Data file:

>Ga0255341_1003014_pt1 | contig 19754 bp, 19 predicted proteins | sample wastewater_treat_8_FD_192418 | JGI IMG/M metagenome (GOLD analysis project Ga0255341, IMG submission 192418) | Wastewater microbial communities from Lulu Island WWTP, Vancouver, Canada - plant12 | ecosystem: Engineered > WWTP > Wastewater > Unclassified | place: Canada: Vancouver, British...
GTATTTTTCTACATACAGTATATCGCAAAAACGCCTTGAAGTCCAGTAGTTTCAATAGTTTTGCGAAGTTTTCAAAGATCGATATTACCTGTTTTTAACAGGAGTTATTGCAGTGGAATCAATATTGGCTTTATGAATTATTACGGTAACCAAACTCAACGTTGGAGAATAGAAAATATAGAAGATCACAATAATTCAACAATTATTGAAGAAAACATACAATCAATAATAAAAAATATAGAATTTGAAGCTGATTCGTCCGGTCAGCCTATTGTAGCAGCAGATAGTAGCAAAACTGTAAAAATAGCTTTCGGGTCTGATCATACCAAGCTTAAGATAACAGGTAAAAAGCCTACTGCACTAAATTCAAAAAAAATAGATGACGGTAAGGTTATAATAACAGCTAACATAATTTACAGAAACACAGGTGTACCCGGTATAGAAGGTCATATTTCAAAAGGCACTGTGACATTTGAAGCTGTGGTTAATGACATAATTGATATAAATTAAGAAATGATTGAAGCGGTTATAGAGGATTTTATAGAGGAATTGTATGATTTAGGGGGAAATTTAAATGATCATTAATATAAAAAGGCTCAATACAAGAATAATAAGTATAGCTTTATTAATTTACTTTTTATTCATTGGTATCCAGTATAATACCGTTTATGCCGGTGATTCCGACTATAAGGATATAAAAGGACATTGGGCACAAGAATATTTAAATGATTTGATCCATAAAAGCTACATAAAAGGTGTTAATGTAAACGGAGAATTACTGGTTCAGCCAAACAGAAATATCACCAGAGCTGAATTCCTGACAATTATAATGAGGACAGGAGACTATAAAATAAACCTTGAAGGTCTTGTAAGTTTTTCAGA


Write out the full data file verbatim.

>Ga0255341_1003014_pt1 | contig 19754 bp, 19 predicted proteins | sample wastewater_treat_8_FD_192418 | JGI IMG/M metagenome (GOLD analysis project Ga0255341, IMG submission 192418) | Wastewater microbial communities from Lulu Island WWTP, Vancouver, Canada - plant12 | ecosystem: Engineered > WWTP > Wastewater > Unclassified | place: Canada: Vancouver, British...
GTATTTTTCTACATACAGTATATCGCAAAAACGCCTTGAAGTCCAGTAGTTTCAATAGTTTTGCGAAGTTTTCAAAGATCGATATTACCTGTTTTTAACAGGAGTTATTGCAGTGGAATCAATATTGGCTTTATGAATTATTACGGTAACCAAACTCAACGTTGGAGAATAGAAAATATAGAAGATCACAATAATTCAACAATTATTGAAGAAAACATACAATCAATAATAAAAAATATAGAATTTGAAGCTGATTCGTCCGGTCAGCCTATTGTAGCAGCAGATAGTAGCAAAACTGTAAAAATAGCTTTCGGGTCTGATCATACCAAGCTTAAGATAACAGGTAAAAAGCCTACTGCACTAAATTCAAAAAAAATAGATGACGGTAAGGTTATAATAACAGCTAACATAATTTACAGAAACACAGGTGTACCCGGTATAGAAGGTCATATTTCAAAAGGCACTGTGACATTTGAAGCTGTGGTTAATGACATAATTGATATAAATTAAGAAATGATTGAAGCGGTTATAGAGGATTTTATAGAGGAATTGTATGATTTAGGGGGAAATTTAAATGATCATTAATATAAAAAGGCTCAATACAAGAATAATAAGTATAGCTTTATTAATTTACTTTTTATTCATTGGTATCCAGTATAATACCGTTTATGCCGGTGATTCCGACTATAAGGATATAAAAGGACATTGGGCACAAGAATATTTAAATGATTTGATCCATAAAAGCTACATAAAAGGTGTTAATGTAAACGGAGAATTACTGGTTCAGCCAAACAGAAATATCACCAGAGCTGAATTCCTGACAATTATAATGAGGACAGGAGACTATAAAATAAACCTTGAAGGTCTTGTAAGTTTTTCAGA